Fawcett, whose acting credits include the ’70s hit TV show “Charlie’s Angels” and 1984 TV movie “The Burning Bed,” was born on February 2, 1947, in Corpus Christi.

In 1965, Fawcett enrolled at The University of Texas at Austin. The following year, she moved to Los Angeles to begin modeling and acting, according to a press release from ABC News.

Fawcett, who earned an Emmy Award and six Golden Globe Award nominations during her successful career, was diagnosed with cancer in 2006. She died three years later.

“This is Farrah Fawcett,” a two-hour special, presents rare footage from the intimate video diaries of Fawcett’s fight against cancer.

It also features Barbara Walters’ interviews with Fawcett and actor Ryan O’Neal, the actress’ partner at the time of her death.

As well, some of Fawcett’s closet friends were interviewed, including Houston-born actress Jaclyn Smith, Alana Stewart, hairstylist Mela Murphy and photographer Bruce McBroom, according to the release.

Dr. Lawrence Piro, Fawcett’s primary physician, and Dr. Ursula Jacob, Fawcett’s physician in Germany who used alternative treatments for her cancer, were also interviewed.

In clips of the forthcoming documentary, Smith said Fawcett’s relationship with actor Ryan O’Neal was volatile and spontaneous.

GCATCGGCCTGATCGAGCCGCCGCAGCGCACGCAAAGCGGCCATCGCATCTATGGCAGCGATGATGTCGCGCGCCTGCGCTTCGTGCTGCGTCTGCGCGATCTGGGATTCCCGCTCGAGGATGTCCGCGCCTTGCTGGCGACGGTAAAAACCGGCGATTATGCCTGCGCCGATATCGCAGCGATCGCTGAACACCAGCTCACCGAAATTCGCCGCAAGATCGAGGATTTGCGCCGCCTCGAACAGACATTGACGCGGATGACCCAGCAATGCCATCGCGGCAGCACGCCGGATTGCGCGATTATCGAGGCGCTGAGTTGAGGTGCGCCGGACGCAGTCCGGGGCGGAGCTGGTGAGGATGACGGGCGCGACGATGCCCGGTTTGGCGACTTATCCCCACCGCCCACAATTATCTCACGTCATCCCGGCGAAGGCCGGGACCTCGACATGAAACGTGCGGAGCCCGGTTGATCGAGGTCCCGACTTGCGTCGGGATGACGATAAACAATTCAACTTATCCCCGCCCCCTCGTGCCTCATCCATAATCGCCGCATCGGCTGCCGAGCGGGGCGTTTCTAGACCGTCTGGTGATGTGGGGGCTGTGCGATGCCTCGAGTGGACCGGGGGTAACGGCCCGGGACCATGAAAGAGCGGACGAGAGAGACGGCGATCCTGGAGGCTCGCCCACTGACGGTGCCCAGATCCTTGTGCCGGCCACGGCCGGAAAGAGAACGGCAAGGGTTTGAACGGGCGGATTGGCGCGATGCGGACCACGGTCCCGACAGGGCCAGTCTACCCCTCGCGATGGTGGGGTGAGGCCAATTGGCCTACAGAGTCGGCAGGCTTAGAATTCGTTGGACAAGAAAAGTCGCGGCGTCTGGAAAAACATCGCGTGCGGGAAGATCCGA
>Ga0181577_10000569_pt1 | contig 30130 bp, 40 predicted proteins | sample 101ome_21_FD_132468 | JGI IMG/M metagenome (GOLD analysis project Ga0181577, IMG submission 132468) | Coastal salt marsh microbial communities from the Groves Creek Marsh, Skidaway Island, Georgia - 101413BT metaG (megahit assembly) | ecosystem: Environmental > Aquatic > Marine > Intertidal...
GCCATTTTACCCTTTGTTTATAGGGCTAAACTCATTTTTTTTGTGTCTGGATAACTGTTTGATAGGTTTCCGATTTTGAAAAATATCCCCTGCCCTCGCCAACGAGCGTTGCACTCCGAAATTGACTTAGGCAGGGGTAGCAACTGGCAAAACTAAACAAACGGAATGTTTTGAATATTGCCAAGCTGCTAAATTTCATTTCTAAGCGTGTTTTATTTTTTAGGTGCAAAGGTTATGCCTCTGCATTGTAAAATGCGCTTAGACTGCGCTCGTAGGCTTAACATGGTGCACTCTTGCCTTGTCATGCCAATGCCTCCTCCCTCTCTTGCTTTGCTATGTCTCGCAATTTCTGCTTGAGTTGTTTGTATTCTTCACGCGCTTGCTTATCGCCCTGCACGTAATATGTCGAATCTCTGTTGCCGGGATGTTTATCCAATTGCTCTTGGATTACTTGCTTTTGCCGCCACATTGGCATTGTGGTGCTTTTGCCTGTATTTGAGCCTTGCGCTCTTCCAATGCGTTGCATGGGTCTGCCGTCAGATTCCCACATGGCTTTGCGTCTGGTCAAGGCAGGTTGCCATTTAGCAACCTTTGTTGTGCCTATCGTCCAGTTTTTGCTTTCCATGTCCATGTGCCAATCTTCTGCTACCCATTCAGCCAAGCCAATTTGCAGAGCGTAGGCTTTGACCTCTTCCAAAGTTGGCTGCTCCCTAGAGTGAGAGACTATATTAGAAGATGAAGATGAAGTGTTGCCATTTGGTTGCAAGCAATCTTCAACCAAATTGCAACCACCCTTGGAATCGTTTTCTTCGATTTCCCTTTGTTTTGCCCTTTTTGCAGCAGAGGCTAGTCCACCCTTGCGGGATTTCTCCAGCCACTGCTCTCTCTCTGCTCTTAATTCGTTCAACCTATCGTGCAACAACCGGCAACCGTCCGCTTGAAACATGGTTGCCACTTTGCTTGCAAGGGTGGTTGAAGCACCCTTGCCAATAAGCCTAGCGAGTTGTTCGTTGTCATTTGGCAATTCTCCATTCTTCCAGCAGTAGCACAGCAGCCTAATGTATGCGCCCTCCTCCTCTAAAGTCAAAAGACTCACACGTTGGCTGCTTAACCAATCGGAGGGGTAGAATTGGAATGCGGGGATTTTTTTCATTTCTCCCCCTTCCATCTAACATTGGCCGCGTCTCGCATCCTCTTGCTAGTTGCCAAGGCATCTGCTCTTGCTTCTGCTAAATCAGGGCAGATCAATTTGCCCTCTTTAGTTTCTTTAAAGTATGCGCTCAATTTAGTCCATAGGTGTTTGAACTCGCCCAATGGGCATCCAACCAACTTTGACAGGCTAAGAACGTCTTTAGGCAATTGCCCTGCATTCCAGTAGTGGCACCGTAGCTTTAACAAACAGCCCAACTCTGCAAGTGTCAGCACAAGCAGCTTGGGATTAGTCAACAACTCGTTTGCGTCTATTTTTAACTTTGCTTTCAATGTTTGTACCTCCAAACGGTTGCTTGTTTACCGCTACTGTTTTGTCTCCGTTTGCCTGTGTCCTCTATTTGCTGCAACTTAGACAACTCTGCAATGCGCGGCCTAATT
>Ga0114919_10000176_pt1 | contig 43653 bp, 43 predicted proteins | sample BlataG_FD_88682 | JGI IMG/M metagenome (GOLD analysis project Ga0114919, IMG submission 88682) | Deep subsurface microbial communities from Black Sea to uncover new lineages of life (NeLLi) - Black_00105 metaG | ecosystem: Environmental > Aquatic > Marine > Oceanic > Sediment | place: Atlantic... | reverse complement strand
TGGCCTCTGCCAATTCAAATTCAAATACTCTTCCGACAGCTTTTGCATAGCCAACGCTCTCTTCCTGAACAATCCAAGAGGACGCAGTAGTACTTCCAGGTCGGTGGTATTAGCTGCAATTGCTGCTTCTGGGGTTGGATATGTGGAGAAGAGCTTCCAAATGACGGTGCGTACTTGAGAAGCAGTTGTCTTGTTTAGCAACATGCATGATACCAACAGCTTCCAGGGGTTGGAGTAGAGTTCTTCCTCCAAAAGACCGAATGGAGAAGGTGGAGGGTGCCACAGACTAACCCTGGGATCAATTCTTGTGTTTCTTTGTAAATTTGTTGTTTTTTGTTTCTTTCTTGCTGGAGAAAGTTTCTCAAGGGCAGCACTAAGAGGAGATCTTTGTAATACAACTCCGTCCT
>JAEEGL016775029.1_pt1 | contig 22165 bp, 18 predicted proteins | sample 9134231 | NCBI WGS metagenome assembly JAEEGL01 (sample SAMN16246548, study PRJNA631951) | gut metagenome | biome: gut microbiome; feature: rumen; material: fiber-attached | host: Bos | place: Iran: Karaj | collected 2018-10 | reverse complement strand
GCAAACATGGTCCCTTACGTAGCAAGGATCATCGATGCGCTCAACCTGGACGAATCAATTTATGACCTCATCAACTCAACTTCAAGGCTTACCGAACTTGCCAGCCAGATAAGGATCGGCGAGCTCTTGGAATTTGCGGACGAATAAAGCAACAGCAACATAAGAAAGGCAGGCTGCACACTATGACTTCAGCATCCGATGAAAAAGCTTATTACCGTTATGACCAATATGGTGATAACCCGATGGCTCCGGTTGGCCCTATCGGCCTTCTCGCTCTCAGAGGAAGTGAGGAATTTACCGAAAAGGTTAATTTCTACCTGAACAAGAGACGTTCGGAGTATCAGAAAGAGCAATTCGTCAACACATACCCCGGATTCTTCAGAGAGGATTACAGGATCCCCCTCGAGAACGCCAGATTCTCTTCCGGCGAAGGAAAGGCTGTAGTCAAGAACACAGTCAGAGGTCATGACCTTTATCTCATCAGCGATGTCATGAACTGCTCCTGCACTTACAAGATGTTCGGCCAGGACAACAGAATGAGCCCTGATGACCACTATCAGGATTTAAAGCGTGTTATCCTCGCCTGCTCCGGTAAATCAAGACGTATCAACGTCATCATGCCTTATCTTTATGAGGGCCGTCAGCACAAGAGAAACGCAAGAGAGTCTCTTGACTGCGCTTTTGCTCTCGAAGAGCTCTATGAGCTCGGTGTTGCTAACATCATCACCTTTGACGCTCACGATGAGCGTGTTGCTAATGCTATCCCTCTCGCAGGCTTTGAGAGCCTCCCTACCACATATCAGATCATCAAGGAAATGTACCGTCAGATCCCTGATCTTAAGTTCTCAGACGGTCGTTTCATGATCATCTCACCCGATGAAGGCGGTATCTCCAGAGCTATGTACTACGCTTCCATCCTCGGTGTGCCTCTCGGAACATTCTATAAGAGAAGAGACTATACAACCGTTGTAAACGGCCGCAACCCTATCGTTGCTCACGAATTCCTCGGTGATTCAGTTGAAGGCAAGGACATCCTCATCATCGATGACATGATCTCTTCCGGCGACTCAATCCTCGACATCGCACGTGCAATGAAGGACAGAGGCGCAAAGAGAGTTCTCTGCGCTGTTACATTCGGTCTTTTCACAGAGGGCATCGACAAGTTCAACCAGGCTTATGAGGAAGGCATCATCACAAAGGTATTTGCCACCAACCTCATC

“It was everything that made a relationship not boring,” Smith said.

Stewart recalled how no one was prepared to hear that the Hollywood star had been diagnosed with cancer.

“Farrah was the Golden Girl to everyone so it was such a shock, to the whole world, when she got cancer,” Stewart said. “It kind of goes to show you that you know, cancer doesn’t play favorites.”

Stewart helped record Fawcett’s experience with cancer, including the day the icon said goodbye to her signature feathered hairstyle by shaving her own head.

“It was very important for Farrah to shave her own head so that she was removing her hair, and cancer treatment wasn’t removing her hair,” Piro said.

“It’s kind of like that fine line between being a victim and a victor.”

At the end of her three-year battle, Fawcett declined quickly and suddenly, Stewart said.